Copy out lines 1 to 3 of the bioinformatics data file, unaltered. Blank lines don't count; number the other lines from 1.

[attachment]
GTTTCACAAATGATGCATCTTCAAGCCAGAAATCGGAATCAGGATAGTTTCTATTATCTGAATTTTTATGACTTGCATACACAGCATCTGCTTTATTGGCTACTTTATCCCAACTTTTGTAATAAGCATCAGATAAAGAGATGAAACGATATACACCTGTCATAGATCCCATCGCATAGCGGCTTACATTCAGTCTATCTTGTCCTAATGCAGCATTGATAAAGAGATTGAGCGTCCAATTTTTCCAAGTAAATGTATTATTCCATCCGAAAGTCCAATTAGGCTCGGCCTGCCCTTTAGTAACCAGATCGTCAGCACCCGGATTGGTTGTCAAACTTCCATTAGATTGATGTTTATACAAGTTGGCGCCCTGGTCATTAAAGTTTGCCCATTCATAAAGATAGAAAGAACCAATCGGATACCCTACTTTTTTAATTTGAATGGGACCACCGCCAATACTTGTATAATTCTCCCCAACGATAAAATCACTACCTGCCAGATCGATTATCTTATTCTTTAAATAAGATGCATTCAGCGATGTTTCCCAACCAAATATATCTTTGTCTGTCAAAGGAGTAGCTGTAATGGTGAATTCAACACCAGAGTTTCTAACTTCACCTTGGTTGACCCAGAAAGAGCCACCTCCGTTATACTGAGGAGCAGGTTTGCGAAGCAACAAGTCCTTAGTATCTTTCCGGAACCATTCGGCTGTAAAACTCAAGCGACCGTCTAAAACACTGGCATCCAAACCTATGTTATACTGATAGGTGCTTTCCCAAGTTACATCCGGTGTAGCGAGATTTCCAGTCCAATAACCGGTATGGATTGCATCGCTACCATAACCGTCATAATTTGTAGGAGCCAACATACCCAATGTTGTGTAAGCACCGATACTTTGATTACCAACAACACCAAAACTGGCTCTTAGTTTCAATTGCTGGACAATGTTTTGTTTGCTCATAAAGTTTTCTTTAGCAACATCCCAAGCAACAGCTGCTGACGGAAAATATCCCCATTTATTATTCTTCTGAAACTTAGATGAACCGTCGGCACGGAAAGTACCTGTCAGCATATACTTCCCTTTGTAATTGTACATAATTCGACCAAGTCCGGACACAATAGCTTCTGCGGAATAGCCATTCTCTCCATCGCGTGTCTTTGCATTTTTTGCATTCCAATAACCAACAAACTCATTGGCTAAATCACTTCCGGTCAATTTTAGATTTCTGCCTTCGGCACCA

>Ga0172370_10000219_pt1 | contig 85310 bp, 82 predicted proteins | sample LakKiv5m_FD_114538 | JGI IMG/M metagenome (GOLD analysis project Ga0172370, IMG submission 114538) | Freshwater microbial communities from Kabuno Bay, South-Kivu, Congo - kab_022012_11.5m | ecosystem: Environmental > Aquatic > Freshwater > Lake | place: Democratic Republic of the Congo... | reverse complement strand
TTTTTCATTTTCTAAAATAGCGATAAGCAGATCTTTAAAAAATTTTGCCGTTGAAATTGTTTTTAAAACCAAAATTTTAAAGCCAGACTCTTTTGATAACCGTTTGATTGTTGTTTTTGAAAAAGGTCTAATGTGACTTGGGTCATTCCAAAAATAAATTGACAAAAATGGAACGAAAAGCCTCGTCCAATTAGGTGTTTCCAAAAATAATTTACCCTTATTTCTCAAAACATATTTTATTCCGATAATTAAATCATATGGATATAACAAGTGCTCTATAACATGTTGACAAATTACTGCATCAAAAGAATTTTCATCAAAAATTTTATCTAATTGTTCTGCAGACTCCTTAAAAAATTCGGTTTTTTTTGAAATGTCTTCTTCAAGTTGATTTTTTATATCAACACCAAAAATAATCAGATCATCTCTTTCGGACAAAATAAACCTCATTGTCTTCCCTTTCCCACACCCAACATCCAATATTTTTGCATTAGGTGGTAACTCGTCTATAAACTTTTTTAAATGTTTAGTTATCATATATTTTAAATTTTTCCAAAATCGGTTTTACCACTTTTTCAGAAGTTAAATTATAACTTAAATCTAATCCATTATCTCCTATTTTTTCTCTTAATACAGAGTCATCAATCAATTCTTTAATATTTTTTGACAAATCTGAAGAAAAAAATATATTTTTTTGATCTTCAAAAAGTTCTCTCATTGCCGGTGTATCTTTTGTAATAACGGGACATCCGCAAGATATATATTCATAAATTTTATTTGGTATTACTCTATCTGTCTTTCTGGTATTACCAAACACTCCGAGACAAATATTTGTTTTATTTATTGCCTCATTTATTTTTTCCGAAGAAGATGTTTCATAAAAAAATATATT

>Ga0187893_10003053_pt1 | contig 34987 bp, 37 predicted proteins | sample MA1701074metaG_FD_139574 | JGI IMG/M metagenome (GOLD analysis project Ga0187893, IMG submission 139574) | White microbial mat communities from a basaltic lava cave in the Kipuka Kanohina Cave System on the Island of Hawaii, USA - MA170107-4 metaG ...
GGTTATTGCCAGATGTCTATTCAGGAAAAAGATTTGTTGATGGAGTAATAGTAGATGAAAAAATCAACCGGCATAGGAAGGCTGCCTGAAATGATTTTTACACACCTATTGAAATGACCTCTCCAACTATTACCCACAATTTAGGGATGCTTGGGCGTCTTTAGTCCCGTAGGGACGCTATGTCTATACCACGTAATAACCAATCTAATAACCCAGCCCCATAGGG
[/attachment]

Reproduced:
GTTTCACAAATGATGCATCTTCAAGCCAGAAATCGGAATCAGGATAGTTTCTATTATCTGAATTTTTATGACTTGCATACACAGCATCTGCTTTATTGGCTACTTTATCCCAACTTTTGTAATAAGCATCAGATAAAGAGATGAAACGATATACACCTGTCATAGATCCCATCGCATAGCGGCTTACATTCAGTCTATCTTGTCCTAATGCAGCATTGATAAAGAGATTGAGCGTCCAATTTTTCCAAGTAAATGTATTATTCCATCCGAAAGTCCAATTAGGCTCGGCCTGCCCTTTAGTAACCAGATCGTCAGCACCCGGATTGGTTGTCAAACTTCCATTAGATTGATGTTTATACAAGTTGGCGCCCTGGTCATTAAAGTTTGCCCATTCATAAAGATAGAAAGAACCAATCGGATACCCTACTTTTTTAATTTGAATGGGACCACCGCCAATACTTGTATAATTCTCCCCAACGATAAAATCACTACCTGCCAGATCGATTATCTTATTCTTTAAATAAGATGCATTCAGCGATGTTTCCCAACCAAATATATCTTTGTCTGTCAAAGGAGTAGCTGTAATGGTGAATTCAACACCAGAGTTTCTAACTTCACCTTGGTTGACCCAGAAAGAGCCACCTCCGTTATACTGAGGAGCAGGTTTGCGAAGCAACAAGTCCTTAGTATCTTTCCGGAACCATTCGGCTGTAAAACTCAAGCGACCGTCTAAAACACTGGCATCCAAACCTATGTTATACTGATAGGTGCTTTCCCAAGTTACATCCGGTGTAGCGAGATTTCCAGTCCAATAACCGGTATGGATTGCATCGCTACCATAACCGTCATAATTTGTAGGAGCCAACATACCCAATGTTGTGTAAGCACCGATACTTTGATTACCAACAACACCAAAACTGGCTCTTAGTTTCAATTGCTGGACAATGTTTTGTTTGCTCATAAAGTTTTCTTTAGCAACATCCCAAGCAACAGCTGCTGACGGAAAATATCCCCATTTATTATTCTTCTGAAACTTAGATGAACCGTCGGCACGGAAAGTACCTGTCAGCATATACTTCCCTTTGTAATTGTACATAATTCGACCAAGTCCGGACACAATAGCTTCTGCGGAATAGCCATTCTCTCCATCGCGTGTCTTTGCATTTTTTGCATTCCAATAACCAACAAACTCATTGGCTAAATCACTTCCGGTCAATTTTAGATTTCTGCCTTCGGCACCA

>Ga0172370_10000219_pt1 | contig 85310 bp, 82 predicted proteins | sample LakKiv5m_FD_114538 | JGI IMG/M metagenome (GOLD analysis project Ga0172370, IMG submission 114538) | Freshwater microbial communities from Kabuno Bay, South-Kivu, Congo - kab_022012_11.5m | ecosystem: Environmental > Aquatic > Freshwater > Lake | place: Democratic Republic of the Congo... | reverse complement strand
TTTTTCATTTTCTAAAATAGCGATAAGCAGATCTTTAAAAAATTTTGCCGTTGAAATTGTTTTTAAAACCAAAATTTTAAAGCCAGACTCTTTTGATAACCGTTTGATTGTTGTTTTTGAAAAAGGTCTAATGTGACTTGGGTCATTCCAAAAATAAATTGACAAAAATGGAACGAAAAGCCTCGTCCAATTAGGTGTTTCCAAAAATAATTTACCCTTATTTCTCAAAACATATTTTATTCCGATAATTAAATCATATGGATATAACAAGTGCTCTATAACATGTTGACAAATTACTGCATCAAAAGAATTTTCATCAAAAATTTTATCTAATTGTTCTGCAGACTCCTTAAAAAATTCGGTTTTTTTTGAAATGTCTTCTTCAAGTTGATTTTTTATATCAACACCAAAAATAATCAGATCATCTCTTTCGGACAAAATAAACCTCATTGTCTTCCCTTTCCCACACCCAACATCCAATATTTTTGCATTAGGTGGTAACTCGTCTATAAACTTTTTTAAATGTTTAGTTATCATATATTTTAAATTTTTCCAAAATCGGTTTTACCACTTTTTCAGAAGTTAAATTATAACTTAAATCTAATCCATTATCTCCTATTTTTTCTCTTAATACAGAGTCATCAATCAATTCTTTAATATTTTTTGACAAATCTGAAGAAAAAAATATATTTTTTTGATCTTCAAAAAGTTCTCTCATTGCCGGTGTATCTTTTGTAATAACGGGACATCCGCAAGATATATATTCATAAATTTTATTTGGTATTACTCTATCTGTCTTTCTGGTATTACCAAACACTCCGAGACAAATATTTGTTTTATTTATTGCCTCATTTATTTTTTCCGAAGAAGATGTTTCATAAAAAAATATATT